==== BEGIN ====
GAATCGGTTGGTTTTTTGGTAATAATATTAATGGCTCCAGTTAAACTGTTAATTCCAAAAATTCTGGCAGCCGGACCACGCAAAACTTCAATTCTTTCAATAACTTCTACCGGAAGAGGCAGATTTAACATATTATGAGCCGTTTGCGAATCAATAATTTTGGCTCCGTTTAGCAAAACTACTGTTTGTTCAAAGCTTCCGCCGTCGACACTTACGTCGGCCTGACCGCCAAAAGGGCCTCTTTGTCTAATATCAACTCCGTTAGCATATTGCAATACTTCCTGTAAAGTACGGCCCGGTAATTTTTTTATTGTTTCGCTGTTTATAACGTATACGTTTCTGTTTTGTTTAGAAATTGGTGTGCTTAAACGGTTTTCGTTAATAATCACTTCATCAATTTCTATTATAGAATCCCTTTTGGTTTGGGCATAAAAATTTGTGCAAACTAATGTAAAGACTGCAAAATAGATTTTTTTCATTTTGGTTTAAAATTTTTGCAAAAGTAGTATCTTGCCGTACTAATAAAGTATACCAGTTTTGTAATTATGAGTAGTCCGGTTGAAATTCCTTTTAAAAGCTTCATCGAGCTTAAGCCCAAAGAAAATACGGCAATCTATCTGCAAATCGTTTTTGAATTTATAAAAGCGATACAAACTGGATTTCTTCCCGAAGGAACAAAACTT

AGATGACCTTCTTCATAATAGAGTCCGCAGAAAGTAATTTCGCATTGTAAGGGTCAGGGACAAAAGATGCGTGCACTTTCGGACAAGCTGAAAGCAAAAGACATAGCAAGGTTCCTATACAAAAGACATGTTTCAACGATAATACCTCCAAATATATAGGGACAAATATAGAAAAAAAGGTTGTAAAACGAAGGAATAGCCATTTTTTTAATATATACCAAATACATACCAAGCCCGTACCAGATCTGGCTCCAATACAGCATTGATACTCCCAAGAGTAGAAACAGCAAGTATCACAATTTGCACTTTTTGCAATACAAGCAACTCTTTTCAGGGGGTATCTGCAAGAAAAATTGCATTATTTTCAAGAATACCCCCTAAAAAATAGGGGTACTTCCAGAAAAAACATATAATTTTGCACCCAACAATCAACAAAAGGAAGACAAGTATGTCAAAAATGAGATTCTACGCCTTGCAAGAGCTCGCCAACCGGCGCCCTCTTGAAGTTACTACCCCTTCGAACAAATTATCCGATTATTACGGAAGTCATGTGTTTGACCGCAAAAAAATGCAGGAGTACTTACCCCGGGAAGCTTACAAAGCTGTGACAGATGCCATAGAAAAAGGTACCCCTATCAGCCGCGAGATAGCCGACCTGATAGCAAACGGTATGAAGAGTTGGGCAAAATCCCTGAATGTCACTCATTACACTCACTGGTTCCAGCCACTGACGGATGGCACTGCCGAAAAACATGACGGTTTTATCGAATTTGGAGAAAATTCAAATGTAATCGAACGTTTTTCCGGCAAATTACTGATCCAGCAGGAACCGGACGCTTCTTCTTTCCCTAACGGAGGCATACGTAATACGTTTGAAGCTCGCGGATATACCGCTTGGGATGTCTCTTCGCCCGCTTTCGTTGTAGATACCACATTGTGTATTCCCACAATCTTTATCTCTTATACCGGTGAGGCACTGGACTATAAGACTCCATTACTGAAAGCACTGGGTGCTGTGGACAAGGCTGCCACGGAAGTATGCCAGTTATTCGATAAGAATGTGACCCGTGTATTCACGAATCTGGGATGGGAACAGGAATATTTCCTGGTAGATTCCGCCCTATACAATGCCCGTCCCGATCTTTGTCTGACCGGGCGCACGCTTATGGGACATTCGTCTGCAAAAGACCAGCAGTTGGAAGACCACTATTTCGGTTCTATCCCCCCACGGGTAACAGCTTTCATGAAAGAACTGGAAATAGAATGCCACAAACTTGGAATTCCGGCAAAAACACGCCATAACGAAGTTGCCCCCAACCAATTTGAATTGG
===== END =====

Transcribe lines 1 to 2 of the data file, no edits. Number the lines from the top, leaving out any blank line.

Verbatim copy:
GAATCGGTTGGTTTTTTGGTAATAATATTAATGGCTCCAGTTAAACTGTTAATTCCAAAAATTCTGGCAGCCGGACCACGCAAAACTTCAATTCTTTCAATAACTTCTACCGGAAGAGGCAGATTTAACATATTATGAGCCGTTTGCGAATCAATAATTTTGGCTCCGTTTAGCAAAACTACTGTTTGTTCAAAGCTTCCGCCGTCGACACTTACGTCGGCCTGACCGCCAAAAGGGCCTCTTTGTCTAATATCAACTCCGTTAGCATATTGCAATACTTCCTGTAAAGTACGGCCCGGTAATTTTTTTATTGTTTCGCTGTTTATAACGTATACGTTTCTGTTTTGTTTAGAAATTGGTGTGCTTAAACGGTTTTCGTTAATAATCACTTCATCAATTTCTATTATAGAATCCCTTTTGGTTTGGGCATAAAAATTTGTGCAAACTAATGTAAAGACTGCAAAATAGATTTTTTTCATTTTGGTTTAAAATTTTTGCAAAAGTAGTATCTTGCCGTACTAATAAAGTATACCAGTTTTGTAATTATGAGTAGTCCGGTTGAAATTCCTTTTAAAAGCTTCATCGAGCTTAAGCCCAAAGAAAATACGGCAATCTATCTGCAAATCGTTTTTGAATTTATAAAAGCGATACAAACTGGATTTCTTCCCGAAGGAACAAAACTT

AGATGACCTTCTTCATAATAGAGTCCGCAGAAAGTAATTTCGCATTGTAAGGGTCAGGGACAAAAGATGCGTGCACTTTCGGACAAGCTGAAAGCAAAAGACATAGCAAGGTTCCTATACAAAAGACATGTTTCAACGATAATACCTCCAAATATATAGGGACAAATATAGAAAAAAAGGTTGTAAAACGAAGGAATAGCCATTTTTTTAATATATACCAAATACATACCAAGCCCGTACCAGATCTGGCTCCAATACAGCATTGATACTCCCAAGAGTAGAAACAGCAAGTATCACAATTTGCACTTTTTGCAATACAAGCAACTCTTTTCAGGGGGTATCTGCAAGAAAAATTGCATTATTTTCAAGAATACCCCCTAAAAAATAGGGGTACTTCCAGAAAAAACATATAATTTTGCACCCAACAATCAACAAAAGGAAGACAAGTATGTCAAAAATGAGATTCTACGCCTTGCAAGAGCTCGCCAACCGGCGCCCTCTTGAAGTTACTACCCCTTCGAACAAATTATCCGATTATTACGGAAGTCATGTGTTTGACCGCAAAAAAATGCAGGAGTACTTACCCCGGGAAGCTTACAAAGCTGTGACAGATGCCATAGAAAAAGGTACCCCTATCAGCCGCGAGATAGCCGACCTGATAGCAAACGGTATGAAGAGTTGGGCAAAATCCCTGAATGTCACTCATTACACTCACTGGTTCCAGCCACTGACGGATGGCACTGCCGAAAAACATGACGGTTTTATCGAATTTGGAGAAAATTCAAATGTAATCGAACGTTTTTCCGGCAAATTACTGATCCAGCAGGAACCGGACGCTTCTTCTTTCCCTAACGGAGGCATACGTAATACGTTTGAAGCTCGCGGATATACCGCTTGGGATGTCTCTTCGCCCGCTTTCGTTGTAGATACCACATTGTGTATTCCCACAATCTTTATCTCTTATACCGGTGAGGCACTGGACTATAAGACTCCATTACTGAAAGCACTGGGTGCTGTGGACAAGGCTGCCACGGAAGTATGCCAGTTATTCGATAAGAATGTGACCCGTGTATTCACGAATCTGGGATGGGAACAGGAATATTTCCTGGTAGATTCCGCCCTATACAATGCCCGTCCCGATCTTTGTCTGACCGGGCGCACGCTTATGGGACATTCGTCTGCAAAAGACCAGCAGTTGGAAGACCACTATTTCGGTTCTATCCCCCCACGGGTAACAGCTTTCATGAAAGAACTGGAAATAGAATGCCACAAACTTGGAATTCCGGCAAAAACACGCCATAACGAAGTTGCCCCCAACCAATTTGAATTGG